The character work on the various apes is remarkable. WETA have truly outdone themselves with the special effects, and they'll surely win the Oscar again this year, deservedly. But even more than that, all the mo-cap performances are perfect. Every ape character is an individual with their own personalities and quirks, and that pays off when the apes finally do rise because we have follwed each individual story arc. Each ape is beautifully rendered, from Maurice the orangutang, to Koda the older chimpanzee, beaten down by years of harsh treatment. The CGI isn't completely flawless, but the use of the motion-capture in live-action sequences, not on a soundstage, really shows how far the technology has come, even since AVATAR only 2 years ago.
If the human performances suffer by comparison, it's to be expected. James Franco and John Lithgow do fine work, and their story is moving and sad, but Freida Pinto is a fairly inert character, given little to do except be Franco's love interest. All Felton is missing is a mustache to twirl, so obvious a villain is he in the film. Although many of the human characters lack subtlety, they don't distract from the story. This is Caesar's film, and Andy Serkis is simply jawdroppingly good. Gollum and Kong were just the beginning for Serkis, who turns in a performance of such depth and emotion that Charlie Chaplin would tip his bowler hat in appreciation.
Fans of the original films will enjoy the throwbacks quite a bit, but what I really liked is how RISE drops into the original scheme of films almost effortlessly. If Fox were to make a sequel to this, they could simply make the original film, line for line, with the WETA effects filling in instead of the rubber masks. It's very much a part of the APES universe and yet stands on its own as a complete work. This is the second prequel this year that's gotten it right - curiously enough the other one, X-MEN: FIRST CLASS, was a Fox film as well. And even though the end result is obvious, it's how the film gets there that's so entertaining. There isn't even much action until the last 30 minutes or so, but the performances, the story, and the effects work are just so riveting that when the inevitable uprising happens it feels completely earned and not arbitrary in the least.
RISE OF THE PLANET OF THE APES isn't very ambiguous about what side it's on - this is the apes' film, and we humans deserve what we get. This is a film that treats intelligence as the gift that it is, and not only to the characters in the film but to the audience as well. The ape scenes have little dialogue except for the grunts of the characters, but you know exactly what is happening and what they are communicating to each other. We are invested. There are moments in the film that cause real emotional distress at the fates of some characters, and that's something not easily done in a film like this, especially when many of the films this summer are only interested in having so many things crash into each other for effect. It's truly wonderful how a look between two CGI ape characters can communicate so much to the audience. There's nothing in RISE that feels like it's dumbing itself down for the masses.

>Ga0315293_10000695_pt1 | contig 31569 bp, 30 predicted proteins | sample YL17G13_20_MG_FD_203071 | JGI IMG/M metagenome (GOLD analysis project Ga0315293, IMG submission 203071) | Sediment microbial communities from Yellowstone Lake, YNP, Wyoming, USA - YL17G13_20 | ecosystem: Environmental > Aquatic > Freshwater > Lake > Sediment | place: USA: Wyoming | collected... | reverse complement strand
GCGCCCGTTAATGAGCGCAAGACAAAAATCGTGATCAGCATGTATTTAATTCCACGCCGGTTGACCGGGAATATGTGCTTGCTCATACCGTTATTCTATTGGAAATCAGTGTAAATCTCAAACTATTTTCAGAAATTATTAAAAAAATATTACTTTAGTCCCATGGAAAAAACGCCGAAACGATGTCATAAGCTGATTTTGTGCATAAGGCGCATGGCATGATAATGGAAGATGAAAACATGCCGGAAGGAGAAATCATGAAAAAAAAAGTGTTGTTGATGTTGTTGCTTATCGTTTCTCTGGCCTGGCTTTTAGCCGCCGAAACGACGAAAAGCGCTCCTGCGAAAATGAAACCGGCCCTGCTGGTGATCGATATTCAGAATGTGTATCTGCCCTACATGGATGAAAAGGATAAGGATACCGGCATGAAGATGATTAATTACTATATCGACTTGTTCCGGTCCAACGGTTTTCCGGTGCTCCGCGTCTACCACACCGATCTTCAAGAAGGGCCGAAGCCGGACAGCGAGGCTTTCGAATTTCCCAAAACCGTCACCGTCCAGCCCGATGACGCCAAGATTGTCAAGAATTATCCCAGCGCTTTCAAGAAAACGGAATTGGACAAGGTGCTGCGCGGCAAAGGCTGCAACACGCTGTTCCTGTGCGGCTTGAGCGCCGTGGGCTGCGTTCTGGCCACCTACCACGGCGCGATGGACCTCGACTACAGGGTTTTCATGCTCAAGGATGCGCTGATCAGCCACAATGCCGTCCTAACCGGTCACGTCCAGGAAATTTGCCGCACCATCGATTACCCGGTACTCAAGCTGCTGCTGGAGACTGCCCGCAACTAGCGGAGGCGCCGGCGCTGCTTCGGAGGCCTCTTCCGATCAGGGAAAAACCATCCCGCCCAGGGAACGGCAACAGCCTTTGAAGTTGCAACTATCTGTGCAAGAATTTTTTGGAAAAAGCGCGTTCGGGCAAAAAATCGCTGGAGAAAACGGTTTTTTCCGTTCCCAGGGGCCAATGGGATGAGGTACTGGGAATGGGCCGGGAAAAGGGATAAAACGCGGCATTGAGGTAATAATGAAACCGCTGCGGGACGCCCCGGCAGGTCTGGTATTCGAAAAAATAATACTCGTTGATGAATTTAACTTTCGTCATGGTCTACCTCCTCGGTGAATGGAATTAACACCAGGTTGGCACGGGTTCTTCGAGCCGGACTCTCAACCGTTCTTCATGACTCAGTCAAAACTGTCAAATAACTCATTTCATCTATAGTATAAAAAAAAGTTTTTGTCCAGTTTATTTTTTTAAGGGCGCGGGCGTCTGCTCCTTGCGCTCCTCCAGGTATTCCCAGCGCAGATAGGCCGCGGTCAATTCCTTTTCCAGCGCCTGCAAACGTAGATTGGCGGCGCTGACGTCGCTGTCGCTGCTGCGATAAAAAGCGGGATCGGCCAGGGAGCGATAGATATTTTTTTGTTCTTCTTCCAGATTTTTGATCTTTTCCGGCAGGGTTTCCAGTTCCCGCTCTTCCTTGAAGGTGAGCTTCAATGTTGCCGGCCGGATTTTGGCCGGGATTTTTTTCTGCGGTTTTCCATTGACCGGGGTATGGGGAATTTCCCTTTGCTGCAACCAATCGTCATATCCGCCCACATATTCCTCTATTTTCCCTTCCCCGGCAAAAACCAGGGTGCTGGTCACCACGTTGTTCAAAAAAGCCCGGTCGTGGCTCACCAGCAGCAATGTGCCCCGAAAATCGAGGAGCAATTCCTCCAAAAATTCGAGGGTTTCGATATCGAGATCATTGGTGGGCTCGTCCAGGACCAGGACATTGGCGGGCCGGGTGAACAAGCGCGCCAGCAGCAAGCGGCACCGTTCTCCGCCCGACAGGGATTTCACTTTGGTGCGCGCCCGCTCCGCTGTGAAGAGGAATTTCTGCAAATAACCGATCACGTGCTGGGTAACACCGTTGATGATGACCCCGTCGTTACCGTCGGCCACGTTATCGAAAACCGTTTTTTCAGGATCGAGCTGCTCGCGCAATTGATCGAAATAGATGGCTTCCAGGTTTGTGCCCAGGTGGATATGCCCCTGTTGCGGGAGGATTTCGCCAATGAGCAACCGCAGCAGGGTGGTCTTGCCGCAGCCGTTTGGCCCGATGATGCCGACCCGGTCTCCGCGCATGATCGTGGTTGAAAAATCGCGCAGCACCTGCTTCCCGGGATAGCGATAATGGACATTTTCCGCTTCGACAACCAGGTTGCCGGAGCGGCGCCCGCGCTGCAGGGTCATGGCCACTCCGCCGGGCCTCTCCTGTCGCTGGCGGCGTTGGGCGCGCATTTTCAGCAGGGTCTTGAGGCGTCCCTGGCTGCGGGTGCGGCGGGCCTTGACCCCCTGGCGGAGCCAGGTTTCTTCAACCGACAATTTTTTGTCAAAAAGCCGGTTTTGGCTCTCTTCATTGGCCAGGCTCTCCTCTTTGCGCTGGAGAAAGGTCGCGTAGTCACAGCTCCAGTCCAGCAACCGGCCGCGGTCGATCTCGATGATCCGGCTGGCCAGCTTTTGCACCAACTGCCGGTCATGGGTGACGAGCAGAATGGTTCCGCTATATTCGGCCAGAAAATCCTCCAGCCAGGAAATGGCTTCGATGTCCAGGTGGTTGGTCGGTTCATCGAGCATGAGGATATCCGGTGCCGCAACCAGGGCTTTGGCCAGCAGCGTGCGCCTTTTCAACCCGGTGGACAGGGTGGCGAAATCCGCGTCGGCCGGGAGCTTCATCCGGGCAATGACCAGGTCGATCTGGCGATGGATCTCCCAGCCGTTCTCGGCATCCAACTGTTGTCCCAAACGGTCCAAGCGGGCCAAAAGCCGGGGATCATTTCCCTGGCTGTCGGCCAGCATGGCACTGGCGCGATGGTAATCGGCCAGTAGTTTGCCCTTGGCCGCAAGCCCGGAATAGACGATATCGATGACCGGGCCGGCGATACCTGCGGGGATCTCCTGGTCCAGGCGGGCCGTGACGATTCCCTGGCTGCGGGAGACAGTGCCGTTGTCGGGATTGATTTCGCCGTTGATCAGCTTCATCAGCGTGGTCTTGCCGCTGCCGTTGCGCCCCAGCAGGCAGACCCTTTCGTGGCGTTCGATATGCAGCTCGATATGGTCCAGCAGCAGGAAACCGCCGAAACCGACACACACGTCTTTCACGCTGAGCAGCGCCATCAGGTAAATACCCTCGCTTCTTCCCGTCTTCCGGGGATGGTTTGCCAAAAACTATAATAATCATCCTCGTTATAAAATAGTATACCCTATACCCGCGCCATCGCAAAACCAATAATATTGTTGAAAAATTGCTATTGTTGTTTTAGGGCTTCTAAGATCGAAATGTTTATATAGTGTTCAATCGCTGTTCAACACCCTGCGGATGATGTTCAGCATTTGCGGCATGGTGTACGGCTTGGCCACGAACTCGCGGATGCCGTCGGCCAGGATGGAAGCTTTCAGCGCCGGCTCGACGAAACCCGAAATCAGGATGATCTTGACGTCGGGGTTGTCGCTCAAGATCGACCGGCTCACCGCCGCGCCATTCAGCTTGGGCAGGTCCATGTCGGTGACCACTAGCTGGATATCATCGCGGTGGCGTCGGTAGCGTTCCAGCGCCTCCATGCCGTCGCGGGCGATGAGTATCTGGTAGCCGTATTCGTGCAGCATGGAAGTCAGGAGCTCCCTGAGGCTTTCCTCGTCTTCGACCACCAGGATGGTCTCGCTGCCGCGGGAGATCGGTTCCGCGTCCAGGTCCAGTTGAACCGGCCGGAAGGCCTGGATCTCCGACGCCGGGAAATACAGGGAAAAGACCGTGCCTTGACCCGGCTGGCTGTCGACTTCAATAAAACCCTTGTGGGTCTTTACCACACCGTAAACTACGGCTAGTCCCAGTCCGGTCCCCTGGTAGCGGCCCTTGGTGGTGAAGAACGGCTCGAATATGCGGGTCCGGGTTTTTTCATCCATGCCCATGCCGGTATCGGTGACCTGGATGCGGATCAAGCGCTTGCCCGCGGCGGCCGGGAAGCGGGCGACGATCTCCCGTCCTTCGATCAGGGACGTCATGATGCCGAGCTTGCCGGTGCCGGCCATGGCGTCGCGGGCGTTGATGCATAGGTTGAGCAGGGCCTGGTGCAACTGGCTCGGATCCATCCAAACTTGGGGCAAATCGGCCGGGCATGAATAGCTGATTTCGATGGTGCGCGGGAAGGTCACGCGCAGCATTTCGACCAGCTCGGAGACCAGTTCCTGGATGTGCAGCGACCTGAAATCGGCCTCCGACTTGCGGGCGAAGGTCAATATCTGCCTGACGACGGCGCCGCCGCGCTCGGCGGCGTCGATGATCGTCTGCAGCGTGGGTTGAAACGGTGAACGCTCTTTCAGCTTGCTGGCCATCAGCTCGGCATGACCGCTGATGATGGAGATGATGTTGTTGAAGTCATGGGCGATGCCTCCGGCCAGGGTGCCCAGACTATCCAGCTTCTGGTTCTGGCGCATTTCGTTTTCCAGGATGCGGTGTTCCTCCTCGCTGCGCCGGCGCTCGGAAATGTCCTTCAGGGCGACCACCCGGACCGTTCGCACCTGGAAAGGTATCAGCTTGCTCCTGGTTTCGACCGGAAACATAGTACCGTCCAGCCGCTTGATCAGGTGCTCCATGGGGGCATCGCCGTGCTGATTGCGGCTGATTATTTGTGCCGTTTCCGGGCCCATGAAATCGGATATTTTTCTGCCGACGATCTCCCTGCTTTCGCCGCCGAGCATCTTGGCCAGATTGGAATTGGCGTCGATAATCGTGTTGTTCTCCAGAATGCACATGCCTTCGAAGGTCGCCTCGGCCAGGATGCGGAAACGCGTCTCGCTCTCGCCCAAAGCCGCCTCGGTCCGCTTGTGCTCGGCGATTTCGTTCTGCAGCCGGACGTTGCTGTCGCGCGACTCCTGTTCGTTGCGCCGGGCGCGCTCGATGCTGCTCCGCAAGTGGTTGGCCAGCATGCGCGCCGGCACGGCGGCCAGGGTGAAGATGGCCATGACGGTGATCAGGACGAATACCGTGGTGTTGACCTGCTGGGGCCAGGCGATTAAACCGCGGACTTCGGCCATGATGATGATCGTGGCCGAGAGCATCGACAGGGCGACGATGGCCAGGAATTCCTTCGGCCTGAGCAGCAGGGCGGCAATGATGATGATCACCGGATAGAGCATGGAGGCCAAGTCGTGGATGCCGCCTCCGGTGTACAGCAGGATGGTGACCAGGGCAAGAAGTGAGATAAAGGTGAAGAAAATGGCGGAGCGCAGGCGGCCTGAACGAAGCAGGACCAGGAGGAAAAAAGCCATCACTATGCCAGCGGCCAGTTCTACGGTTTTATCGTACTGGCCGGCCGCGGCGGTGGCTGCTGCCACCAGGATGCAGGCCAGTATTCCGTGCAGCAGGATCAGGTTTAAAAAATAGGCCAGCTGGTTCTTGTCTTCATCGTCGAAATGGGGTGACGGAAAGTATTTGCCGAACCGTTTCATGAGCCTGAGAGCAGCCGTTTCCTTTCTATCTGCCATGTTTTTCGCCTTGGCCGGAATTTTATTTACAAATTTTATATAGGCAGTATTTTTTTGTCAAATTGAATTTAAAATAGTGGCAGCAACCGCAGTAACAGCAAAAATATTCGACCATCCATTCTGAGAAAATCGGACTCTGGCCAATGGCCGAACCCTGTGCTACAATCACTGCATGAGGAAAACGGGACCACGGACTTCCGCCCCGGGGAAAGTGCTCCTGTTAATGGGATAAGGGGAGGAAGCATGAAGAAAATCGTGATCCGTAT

In a way, RISE OF THE PLANET OF THE APES plays out like a story handed down in a world where the apes are already the dominant species. Much of the film feels like a bedtime story an ape parent would share with their child. I held off writing this review because after I saw it I was so completely satisfied and happy with the film that I thought I was just overly gushing. The film couldn't be that good, could it? But as the next couple of days passed, the film still stands tall in my mind. It's not that the expectations were low enough to be pleasantly surprised - no, this is a genuinely great science fiction film, and I think the filmmakers, and WETA, especially, deserve the benefit of the doubt. 20th Century Fox has nothing to worry about. I should have seen it coming - RISE OF THE PLANET OF THE APES stands tall and proud with the rest of the summer releases, and while many of those will be forgotten, RISE will be looked back fondly for years to come. Yes, it's just that good.